The Court found that the declaring code of the Java API and its value derived significantly not from those who actually hold the API copyrights, but from programmers who can then use that code in other software. Because the declaring code was "inextricably bound together with a general system," it was "bound up with the idea of organizing tasks" and was "further than … most computer programs … from the core of copyright protection." This factor favored fair use.

Purpose and Character of the Use

Next, the Court analyzed "[t]he Purpose and Character of the Use" to determine if the copier "add[ed] something new, with a further purpose or different character, altering the copyrighted work with new expression, meaning, or message." It found that while Google copied portions of the Java API precisely, it did so to enable programmers to call up implementing programs to accomplish particular tasks — the same reason Sun created the copied portions of code.

The Court also found that Google sought to create new products to "expand the use and usefulness of Android-based smartphones." The Court found that "Google, through Android, provided a new collection of tasks operating in a distinct and different computing environment" and noted that although Google's use was commercial, the overwhelming strength of factors pointed towards fair use.

Amount and Substantiality of the Portion Used

Third, the Court analyzed "[t]he Amount and Substantiality of the Portion Used." In isolation, the copied code accounted for 11,500 lines out of 2.87 million total lines of code. Taken in its totality and considering Google's purpose of attempting to enable Java programmers to more readily create programs for the Android platform, the third factor also weighed in favor of fair use.

Effect of Use on the Market

Fourth, the Court analyzed "Market Effects" and found that the factual record indicated that Oracle "was poorly positioned to succeed in the mobile phone market," its "many efforts to move into the mobile phone market had proved unsuccessful," and this failure was not attributable to Google's development of Android. The Court also noted that devices using Google's Android platform "were different in kind from those that licensed" the Java technology. While simpler devices, such as the Kindle, used Java software, advanced products, such as the Kindle Fire, were built on Android instead.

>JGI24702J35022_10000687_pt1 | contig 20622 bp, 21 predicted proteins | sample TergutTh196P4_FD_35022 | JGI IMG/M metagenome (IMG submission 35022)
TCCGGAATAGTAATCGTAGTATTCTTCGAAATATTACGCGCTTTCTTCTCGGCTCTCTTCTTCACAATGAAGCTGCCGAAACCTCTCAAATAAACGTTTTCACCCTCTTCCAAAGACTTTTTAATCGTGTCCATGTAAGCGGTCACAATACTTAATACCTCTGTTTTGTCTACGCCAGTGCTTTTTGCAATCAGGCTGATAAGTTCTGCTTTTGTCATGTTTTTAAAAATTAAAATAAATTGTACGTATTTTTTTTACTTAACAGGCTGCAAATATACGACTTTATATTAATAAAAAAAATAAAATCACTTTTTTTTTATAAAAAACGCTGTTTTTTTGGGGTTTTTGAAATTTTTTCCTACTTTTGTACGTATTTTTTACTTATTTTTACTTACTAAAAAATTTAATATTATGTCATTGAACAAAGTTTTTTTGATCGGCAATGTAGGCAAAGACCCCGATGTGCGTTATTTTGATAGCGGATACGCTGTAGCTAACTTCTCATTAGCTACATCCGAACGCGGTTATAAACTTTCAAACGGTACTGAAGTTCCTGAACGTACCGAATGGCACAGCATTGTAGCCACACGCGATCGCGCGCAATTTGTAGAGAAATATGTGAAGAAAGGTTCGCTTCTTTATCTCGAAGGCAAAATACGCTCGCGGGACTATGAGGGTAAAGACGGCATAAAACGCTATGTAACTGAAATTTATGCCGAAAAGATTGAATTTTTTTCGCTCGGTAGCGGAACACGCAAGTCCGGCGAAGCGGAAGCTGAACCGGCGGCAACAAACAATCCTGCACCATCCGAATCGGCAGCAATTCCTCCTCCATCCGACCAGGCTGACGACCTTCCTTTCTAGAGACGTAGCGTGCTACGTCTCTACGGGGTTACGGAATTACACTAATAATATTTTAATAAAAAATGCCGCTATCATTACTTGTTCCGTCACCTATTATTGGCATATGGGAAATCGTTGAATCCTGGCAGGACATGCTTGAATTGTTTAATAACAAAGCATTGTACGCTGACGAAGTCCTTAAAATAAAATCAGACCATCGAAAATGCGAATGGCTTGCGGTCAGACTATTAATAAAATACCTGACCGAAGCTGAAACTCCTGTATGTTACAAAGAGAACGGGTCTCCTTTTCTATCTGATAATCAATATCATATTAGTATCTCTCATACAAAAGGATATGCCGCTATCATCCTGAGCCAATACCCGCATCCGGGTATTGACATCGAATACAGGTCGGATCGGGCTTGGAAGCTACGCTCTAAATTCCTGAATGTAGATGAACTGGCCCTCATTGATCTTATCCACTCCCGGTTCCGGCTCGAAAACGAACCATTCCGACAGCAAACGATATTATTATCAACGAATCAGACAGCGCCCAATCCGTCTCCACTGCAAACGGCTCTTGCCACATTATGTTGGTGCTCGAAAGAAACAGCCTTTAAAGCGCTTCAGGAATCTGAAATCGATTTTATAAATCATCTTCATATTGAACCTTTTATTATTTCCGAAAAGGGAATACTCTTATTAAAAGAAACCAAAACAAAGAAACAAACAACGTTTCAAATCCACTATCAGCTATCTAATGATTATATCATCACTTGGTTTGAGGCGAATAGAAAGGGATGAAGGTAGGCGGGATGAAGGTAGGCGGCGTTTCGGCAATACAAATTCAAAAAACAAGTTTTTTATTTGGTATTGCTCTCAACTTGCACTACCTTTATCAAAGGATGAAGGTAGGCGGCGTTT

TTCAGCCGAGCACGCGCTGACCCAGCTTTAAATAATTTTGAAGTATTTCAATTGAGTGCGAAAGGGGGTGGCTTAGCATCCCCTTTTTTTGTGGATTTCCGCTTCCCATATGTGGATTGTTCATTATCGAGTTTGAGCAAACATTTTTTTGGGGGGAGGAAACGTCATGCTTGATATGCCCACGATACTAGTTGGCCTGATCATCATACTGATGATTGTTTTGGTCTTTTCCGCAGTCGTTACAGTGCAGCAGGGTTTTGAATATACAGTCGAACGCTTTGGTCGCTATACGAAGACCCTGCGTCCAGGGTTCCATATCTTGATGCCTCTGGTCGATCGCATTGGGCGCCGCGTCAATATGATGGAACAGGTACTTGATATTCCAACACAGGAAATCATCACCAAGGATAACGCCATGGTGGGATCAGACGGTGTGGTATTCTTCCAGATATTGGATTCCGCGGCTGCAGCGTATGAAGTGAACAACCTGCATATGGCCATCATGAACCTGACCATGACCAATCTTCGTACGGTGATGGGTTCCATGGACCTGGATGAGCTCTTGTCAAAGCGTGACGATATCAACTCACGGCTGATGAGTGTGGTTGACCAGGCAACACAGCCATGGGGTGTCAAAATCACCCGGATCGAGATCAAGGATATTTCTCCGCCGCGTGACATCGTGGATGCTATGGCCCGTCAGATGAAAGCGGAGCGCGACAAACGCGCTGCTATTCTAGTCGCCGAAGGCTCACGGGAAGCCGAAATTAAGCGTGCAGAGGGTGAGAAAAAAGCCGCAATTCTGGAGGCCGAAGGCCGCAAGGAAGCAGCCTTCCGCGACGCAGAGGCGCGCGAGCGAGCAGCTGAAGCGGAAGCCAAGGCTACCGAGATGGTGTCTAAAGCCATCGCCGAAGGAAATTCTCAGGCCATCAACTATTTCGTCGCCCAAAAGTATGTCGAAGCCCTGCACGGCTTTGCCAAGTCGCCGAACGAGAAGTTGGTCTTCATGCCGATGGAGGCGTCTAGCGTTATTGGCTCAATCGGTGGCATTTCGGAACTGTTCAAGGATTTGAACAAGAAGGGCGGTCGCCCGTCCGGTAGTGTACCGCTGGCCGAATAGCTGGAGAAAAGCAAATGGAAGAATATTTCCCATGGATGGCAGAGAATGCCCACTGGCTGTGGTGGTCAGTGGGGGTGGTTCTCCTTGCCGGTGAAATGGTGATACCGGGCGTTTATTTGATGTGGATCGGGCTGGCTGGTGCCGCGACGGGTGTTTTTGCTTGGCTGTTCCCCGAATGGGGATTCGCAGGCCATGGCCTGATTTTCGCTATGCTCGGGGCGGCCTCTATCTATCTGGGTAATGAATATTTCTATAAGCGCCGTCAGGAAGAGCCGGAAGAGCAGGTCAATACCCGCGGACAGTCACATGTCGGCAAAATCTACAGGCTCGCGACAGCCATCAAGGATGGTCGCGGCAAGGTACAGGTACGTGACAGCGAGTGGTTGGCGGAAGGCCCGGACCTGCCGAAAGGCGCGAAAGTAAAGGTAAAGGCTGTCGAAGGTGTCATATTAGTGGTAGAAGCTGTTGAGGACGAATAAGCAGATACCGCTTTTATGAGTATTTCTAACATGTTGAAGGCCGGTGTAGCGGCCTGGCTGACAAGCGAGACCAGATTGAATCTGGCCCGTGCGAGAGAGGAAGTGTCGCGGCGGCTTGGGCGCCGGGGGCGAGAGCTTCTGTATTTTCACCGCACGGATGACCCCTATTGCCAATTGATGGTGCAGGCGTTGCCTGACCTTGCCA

These important differences indicated that Google's Android platform was not a market substitute for Java's software. Instead, Google's use of Java's API would likely further expand the network of Java-trained programmers, and because the two markets were different, one could then theoretically learn Java to then work on non-Android based platforms such as laptops. The Court believed that such an expansion would benefit Oracle. Ultimately, the court found that this factor, too, weighed in favor of fair use.


The Court "reach[ed] the conclusion that … where Google reimplemented a user interface, taking only what was needed to allow users to put their accrued talents to work in a new and transformative program, Google's copying of the Sun Java API was a fair use … as a matter of law" without answering the question of whether the copied code was the proper subject of copyright law at all. How the decision will affect the scope of copyright as it relates to hot-button technology, such as source code, remains to be seen and will be the subject of further debate. Until a decision defines the scope of software's eligibility for copyright, developers should be prepared to determine if copying of code constitutes fair use.

Published in The Intellectual Property Strategist (May 2021). Reprinted here with permission.

DISCLAIMER: Because of the generality of this update, the information provided herein may not be applicable in all situations and should not be acted upon without specific legal advice based on particular situations.